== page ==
Breast (cont.)

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What is the function of the nipples and surrounding pigmented tissue?

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The nipple becomes erect because of such stimuli as a cold environment, breastfeeding, and sexual activity. The nipple of the post-partum female is used by the infant to breastfeed.

The small darkened (pigmented) area around the nipple is called the areola. (The word "areola" is the diminutive of the Latin "area" meaning a small space.) In pregnancy the areola darkens further and spreads in size. The areola contains small modified sweat glands (Montgomery's glands) that secrete moisture that acts as a lubricant for breastfeeding.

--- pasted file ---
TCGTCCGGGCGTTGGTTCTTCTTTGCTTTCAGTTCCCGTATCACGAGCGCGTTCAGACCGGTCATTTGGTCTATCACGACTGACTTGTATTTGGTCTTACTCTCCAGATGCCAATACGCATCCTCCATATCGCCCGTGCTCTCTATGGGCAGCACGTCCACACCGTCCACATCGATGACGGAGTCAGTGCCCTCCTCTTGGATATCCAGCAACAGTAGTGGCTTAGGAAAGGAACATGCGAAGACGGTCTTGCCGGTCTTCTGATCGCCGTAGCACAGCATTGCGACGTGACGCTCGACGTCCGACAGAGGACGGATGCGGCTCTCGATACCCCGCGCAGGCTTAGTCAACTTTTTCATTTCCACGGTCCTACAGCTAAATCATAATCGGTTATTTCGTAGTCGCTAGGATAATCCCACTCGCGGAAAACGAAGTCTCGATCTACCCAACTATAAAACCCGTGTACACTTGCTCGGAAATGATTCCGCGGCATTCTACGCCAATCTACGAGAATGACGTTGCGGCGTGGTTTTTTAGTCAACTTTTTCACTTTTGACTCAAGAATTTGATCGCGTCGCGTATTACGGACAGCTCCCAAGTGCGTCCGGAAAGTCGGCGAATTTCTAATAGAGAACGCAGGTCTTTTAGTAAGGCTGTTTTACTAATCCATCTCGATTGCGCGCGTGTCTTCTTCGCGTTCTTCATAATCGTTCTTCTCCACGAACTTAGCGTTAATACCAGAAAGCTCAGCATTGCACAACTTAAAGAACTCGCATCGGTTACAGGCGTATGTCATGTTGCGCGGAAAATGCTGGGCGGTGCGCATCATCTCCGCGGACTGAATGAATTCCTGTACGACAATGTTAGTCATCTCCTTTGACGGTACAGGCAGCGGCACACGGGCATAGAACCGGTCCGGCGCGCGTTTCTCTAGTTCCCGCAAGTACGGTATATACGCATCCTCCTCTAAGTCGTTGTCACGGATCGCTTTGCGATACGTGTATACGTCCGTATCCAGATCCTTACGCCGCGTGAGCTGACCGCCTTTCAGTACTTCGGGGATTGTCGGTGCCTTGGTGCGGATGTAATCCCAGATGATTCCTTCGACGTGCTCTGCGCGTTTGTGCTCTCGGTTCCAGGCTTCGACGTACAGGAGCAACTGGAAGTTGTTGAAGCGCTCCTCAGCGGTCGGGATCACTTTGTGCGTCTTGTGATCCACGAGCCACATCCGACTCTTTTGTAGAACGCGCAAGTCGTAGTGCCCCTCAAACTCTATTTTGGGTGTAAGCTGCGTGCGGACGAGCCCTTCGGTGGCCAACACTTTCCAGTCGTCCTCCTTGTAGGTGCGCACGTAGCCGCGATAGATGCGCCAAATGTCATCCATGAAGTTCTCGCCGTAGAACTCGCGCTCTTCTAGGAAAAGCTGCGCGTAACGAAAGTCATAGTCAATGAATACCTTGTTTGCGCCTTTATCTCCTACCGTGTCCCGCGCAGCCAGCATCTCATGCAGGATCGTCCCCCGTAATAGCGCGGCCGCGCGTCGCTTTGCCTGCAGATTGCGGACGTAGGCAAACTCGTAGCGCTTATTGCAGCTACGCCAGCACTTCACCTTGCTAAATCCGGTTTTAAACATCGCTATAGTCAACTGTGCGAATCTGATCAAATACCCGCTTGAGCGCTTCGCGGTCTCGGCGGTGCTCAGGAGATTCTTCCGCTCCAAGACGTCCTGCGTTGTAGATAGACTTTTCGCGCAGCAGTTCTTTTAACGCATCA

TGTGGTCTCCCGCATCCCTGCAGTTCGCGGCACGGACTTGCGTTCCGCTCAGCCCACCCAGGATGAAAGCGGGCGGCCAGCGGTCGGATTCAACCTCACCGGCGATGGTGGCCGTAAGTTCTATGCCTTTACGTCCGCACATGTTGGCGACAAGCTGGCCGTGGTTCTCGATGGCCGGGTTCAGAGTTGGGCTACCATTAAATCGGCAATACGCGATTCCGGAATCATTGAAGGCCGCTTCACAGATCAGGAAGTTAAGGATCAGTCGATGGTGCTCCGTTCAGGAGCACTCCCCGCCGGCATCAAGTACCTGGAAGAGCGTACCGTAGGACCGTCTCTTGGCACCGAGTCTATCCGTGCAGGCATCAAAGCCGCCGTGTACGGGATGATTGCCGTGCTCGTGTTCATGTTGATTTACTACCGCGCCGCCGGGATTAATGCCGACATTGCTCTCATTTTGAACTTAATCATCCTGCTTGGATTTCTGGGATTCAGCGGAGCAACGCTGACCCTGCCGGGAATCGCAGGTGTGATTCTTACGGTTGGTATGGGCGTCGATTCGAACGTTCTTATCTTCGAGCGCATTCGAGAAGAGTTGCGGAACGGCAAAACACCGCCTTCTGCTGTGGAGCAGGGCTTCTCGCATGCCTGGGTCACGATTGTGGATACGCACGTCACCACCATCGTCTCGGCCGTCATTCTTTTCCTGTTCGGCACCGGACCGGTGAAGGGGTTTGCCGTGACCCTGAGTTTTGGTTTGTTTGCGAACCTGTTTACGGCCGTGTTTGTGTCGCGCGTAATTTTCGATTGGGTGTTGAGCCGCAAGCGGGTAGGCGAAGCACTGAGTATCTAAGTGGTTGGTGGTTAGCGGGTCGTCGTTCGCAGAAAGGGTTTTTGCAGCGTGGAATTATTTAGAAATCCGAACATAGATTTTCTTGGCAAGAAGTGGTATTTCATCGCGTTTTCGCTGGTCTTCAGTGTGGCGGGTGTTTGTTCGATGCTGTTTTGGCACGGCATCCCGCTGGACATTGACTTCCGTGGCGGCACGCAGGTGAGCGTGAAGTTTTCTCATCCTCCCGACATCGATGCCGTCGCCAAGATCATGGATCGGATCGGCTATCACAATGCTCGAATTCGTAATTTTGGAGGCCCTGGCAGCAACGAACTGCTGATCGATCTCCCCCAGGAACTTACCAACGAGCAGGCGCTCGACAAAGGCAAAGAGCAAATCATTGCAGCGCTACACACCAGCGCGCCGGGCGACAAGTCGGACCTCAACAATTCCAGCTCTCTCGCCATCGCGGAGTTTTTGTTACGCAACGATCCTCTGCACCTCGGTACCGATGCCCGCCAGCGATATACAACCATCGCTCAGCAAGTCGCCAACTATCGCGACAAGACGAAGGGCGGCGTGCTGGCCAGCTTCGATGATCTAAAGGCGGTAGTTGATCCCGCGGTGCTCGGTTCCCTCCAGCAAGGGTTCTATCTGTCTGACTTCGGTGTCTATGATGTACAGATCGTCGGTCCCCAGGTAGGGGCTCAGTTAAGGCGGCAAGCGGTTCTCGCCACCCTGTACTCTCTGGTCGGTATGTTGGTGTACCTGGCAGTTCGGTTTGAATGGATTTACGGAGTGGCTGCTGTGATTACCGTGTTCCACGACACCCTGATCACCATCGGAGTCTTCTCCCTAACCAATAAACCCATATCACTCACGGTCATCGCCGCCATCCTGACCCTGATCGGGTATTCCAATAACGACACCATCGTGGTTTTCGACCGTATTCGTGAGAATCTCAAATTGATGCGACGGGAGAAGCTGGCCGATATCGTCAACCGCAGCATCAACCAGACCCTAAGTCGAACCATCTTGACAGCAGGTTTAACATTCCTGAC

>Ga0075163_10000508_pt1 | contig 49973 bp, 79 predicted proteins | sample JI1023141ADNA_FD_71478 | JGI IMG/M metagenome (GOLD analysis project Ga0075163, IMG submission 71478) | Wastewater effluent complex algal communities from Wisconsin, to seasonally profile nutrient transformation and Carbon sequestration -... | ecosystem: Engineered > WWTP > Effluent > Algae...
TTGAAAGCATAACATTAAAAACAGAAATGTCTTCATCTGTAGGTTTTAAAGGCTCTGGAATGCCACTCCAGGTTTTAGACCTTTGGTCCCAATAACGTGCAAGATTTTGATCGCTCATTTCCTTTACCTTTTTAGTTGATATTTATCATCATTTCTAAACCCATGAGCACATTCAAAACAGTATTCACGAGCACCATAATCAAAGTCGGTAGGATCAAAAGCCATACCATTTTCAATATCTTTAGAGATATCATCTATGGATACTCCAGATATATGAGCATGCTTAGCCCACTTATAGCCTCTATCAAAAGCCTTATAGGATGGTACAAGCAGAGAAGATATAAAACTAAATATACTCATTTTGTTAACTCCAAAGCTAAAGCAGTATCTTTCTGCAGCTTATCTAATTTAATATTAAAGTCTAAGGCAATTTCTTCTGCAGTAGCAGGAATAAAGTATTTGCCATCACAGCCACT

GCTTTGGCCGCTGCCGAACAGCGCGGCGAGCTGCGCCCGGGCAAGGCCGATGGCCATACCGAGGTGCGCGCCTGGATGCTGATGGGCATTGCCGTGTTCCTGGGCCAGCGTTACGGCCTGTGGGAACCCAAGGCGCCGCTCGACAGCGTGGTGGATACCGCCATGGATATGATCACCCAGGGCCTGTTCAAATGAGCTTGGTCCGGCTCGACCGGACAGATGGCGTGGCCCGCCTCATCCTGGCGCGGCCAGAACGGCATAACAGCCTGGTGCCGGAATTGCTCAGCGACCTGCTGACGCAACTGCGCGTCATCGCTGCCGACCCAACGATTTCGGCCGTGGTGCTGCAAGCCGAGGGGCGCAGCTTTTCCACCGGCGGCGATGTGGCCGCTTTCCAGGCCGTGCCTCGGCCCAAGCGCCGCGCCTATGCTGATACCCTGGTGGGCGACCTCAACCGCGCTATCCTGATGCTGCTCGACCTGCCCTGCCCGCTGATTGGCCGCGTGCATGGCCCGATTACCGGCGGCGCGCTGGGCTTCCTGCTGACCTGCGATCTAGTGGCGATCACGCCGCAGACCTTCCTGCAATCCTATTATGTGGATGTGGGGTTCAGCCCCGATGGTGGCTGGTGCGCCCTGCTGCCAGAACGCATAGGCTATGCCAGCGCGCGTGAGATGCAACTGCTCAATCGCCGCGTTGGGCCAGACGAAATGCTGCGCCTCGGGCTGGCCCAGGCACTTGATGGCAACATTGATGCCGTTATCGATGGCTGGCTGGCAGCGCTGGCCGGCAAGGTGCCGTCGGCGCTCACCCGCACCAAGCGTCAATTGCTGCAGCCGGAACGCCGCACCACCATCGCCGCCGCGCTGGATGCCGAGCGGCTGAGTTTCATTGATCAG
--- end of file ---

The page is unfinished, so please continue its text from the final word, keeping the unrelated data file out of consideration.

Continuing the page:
What are other internal features of the breast?

The lobules and ducts in the breast are supported by surrounding fatty tissue and the suspensory ligaments of the breast. There are no muscles in the breast. However, the breast tissue is located on top of the muscles of the chest wall. The characteristic bounce of the breast comes from the elasticity of the matrix of connective tissue fibers in the breast.

There are blood vessels and lymphatic vessels in the breast. The lymphatic vessels are thin channels similar to blood vessels; they do not carry blood but collect and carry tissue fluid which ultimately re-enters the blood stream. Breast tissue fluid drains through the lymphatics into the lymph nodes located in the underarm (axilla) and behind the breast bone (sternum).

Medically Reviewed by a Doctor on 9/18/2012

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